Alex’s cousin Oscar, the morning after New Year.

At around 7.00am, one of Alex’s uncles finally took us home. The streets were dead! Absolutely null and void of any life or activity! In fact I had never seen Quito so empty ever. With lots of little burnt mounds of Old Years from the night before, it looked like a scene out of Mad Max! Desolate, barren and bare!

When we got home, everyone (except for Dad) was still asleep. Alex and I were exhausted, so we went to bed, and did not get up until the early hours of the afternoon. Needless to say, the rest of the day was very, very, very laid back.

It was hard to believe that it was already the first day of the New Year. We only had a week and a half left. How much more could we possibly pack in?

Ombi

Next: Visiting Ecuador’s jungle in the Amazonian Basin.

“In three words I can sum up everything I’ve learned about life: it goes on.”  – Robert Frost

Partying with the Benavides’ – New Year.

New Year with the Benavides’.
New Year’s dancin’ … me in the green!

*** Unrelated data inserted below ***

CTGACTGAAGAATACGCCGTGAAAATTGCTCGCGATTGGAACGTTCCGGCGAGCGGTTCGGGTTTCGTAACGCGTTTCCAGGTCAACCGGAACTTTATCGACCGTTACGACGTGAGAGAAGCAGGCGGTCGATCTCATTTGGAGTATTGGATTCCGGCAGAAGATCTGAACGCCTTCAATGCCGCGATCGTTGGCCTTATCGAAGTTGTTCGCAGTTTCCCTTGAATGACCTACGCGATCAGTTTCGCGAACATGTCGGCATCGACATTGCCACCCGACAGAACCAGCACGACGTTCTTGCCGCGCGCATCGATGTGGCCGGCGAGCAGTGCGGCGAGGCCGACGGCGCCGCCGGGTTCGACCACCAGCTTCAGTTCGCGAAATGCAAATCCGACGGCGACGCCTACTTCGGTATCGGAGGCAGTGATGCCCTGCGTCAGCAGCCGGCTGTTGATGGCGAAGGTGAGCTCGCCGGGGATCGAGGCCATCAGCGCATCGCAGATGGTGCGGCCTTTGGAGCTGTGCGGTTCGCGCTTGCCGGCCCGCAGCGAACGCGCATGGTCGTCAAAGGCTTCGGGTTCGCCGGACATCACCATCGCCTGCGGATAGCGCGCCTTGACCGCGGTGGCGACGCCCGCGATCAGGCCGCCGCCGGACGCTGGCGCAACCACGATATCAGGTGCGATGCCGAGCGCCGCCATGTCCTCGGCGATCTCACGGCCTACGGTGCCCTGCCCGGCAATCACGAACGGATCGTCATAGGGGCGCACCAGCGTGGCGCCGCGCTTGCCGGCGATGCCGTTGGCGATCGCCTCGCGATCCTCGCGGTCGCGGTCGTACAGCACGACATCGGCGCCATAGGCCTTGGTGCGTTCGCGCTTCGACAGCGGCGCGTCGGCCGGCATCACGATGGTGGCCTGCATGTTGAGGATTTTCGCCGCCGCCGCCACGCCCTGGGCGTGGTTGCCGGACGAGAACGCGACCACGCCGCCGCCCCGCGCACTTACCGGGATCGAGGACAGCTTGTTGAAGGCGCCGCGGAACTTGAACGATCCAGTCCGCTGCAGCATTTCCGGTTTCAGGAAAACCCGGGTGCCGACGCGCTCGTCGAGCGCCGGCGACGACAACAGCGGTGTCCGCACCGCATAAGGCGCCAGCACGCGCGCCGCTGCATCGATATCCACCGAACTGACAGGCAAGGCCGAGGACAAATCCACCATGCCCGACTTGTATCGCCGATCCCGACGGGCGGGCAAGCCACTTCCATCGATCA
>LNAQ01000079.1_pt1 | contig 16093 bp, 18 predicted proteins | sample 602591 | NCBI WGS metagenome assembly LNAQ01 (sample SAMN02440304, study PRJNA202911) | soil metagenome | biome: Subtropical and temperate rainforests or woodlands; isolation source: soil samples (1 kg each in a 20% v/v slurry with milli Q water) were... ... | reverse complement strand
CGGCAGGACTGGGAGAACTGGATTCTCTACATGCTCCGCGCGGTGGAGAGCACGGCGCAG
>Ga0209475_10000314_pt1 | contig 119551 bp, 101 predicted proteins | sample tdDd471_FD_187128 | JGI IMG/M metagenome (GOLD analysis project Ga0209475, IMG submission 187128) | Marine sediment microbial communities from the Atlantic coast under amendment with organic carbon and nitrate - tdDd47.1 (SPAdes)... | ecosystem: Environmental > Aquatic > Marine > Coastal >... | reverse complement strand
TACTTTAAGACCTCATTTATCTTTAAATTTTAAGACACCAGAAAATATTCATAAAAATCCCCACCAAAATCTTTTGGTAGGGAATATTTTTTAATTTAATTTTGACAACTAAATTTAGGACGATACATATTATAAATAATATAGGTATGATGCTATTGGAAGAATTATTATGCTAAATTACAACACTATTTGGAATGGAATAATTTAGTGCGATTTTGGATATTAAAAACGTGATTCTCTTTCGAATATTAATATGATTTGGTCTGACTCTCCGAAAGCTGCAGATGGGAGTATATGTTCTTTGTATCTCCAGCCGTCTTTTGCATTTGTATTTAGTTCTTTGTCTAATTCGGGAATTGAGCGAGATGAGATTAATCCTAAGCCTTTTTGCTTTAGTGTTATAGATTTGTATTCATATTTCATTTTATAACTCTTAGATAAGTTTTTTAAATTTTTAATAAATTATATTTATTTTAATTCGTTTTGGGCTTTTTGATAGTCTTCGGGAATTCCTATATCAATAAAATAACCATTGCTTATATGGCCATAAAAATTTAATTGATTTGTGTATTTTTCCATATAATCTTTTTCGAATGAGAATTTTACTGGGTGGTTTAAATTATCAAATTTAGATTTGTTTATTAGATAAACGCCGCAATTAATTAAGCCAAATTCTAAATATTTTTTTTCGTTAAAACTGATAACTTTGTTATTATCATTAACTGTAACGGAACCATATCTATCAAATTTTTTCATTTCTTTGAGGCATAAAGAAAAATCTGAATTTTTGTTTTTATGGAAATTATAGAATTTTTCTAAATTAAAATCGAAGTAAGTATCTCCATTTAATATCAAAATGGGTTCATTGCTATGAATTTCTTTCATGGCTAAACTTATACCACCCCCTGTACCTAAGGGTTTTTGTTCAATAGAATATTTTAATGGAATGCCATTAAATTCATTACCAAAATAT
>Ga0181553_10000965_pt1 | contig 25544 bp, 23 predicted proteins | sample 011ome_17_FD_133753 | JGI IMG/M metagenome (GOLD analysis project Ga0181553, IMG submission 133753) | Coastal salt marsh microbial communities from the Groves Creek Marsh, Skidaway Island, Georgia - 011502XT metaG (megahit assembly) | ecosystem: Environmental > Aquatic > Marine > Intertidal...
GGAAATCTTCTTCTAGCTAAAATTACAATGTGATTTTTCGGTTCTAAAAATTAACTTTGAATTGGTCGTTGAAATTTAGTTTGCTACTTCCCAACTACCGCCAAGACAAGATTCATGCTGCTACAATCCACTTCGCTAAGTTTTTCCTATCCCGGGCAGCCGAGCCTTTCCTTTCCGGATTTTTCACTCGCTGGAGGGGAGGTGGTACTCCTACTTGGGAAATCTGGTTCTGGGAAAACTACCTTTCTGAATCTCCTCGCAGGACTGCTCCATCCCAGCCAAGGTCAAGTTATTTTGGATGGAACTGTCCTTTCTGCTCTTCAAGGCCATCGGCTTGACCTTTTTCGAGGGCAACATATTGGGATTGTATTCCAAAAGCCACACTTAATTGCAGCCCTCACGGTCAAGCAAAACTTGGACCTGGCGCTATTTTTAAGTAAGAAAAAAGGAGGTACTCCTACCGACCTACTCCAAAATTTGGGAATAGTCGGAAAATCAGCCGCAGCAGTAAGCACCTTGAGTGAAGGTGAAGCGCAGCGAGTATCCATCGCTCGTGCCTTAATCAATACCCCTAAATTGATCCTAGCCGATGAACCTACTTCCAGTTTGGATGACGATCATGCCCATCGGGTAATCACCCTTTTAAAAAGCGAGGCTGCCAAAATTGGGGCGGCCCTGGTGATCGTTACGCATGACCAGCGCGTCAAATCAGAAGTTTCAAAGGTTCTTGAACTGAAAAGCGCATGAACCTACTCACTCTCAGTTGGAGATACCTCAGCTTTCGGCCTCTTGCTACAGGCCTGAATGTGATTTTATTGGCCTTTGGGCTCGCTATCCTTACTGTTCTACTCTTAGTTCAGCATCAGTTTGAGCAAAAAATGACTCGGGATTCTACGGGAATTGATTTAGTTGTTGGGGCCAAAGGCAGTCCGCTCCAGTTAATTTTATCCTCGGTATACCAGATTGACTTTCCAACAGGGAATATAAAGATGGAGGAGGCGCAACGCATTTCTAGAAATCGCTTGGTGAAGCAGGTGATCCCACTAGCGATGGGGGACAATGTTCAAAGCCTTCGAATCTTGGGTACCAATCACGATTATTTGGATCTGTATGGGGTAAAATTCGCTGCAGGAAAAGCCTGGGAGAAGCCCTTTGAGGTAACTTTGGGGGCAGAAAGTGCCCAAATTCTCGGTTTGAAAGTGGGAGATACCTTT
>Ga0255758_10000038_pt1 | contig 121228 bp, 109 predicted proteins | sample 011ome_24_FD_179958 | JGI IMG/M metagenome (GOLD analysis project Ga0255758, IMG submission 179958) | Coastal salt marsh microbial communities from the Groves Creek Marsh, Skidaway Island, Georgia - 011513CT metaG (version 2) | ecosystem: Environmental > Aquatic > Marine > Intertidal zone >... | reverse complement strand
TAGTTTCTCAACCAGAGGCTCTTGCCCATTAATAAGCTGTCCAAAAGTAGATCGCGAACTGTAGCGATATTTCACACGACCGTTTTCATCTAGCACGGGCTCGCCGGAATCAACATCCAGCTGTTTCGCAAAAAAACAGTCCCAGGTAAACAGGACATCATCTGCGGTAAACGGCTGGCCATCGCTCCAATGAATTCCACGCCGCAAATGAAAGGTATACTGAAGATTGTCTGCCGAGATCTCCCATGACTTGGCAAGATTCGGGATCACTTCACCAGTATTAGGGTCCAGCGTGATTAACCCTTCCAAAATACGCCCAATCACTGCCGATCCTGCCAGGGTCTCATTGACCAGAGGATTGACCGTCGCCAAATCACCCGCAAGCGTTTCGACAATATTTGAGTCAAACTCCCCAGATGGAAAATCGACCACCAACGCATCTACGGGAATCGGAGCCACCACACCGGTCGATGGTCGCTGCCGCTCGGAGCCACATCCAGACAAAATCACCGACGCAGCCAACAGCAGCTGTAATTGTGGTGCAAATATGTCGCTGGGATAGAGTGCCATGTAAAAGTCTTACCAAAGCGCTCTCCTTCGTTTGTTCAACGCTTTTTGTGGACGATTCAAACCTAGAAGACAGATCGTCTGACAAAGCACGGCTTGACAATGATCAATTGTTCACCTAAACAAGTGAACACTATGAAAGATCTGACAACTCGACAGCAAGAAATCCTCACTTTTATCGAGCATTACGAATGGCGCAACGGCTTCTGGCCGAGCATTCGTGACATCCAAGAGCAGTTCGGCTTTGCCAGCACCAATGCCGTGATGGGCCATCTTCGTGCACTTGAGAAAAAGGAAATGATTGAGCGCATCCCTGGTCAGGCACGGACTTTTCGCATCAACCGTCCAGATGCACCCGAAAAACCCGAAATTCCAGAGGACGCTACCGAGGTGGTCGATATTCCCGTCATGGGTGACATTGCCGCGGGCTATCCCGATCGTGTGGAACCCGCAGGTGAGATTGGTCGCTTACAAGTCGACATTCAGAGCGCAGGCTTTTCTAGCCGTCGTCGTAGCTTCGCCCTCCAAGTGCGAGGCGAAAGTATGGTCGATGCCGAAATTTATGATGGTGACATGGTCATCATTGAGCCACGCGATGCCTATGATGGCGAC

With the Benavides mob.

With Papa Jacinto, Alex’s grandpa.

Master painter, Isabella, at the Temple of the Sun.
Shaman, Temple of the Sun.
Indigenous lady, Quito. 
What kind of chicken is that?
Thomas and Axel.
Me and my Superman!
New Year’s Eve dinner at Boli and Lili’s house.
Hello 2013!

Alex with his ‘other son’; Chrismas in Quito.
Sexy New Year’s widow.

L to R: Lili and Samy, with decorated glasses.
Dad and Aunty Paty.

Aunty Paty with Deni, Christmas.

Thomas, Christmas Eve.

L to R: Axel, Chris, Santa, Thomas, Karen and Deni.
Brother-in-law Jean Pierre.

Isabella too tired to wait up for Santa.
Dad with Aunty Gladys.

Enjoying yourselves?  Yes!
L to R: Axel and Jean Pierre with Santa.
Christian handing out food hampers.
Gratitude or sheer relief?!

L to R: Miguel, Deni and Axel.
Look at me in the photo!

A kiss of sheer gratitude.
Lining up for Christmas food hampers.
Johnny (Chris’s brother) and Boli, his Dad.
Dad giving out food and drinks.
Priceless look upon receiving foodstuffs!
The look of gratitude, as this lady receives her Christmas hamper.
Who’s a cheeky girl?  Sisa!

Catching up on the local goss’, Quito.

Nonno reading a book to Sisa in English.

Man in historical centre, Quito.

veryitchyfeet.com
Written by veryitchyfeet.com

Ombretta (Ombi) Zanetti is a co-founder of veryitchyfeet.com. She has been travelling the world since 1989 and since 1999 with her partner, Alex, who hails from Ecuador. They both like to venture to the lesser known places. Ombi shares her passion for different cultures through her travel stories and Alex through his lens. Come take a detour or two with them!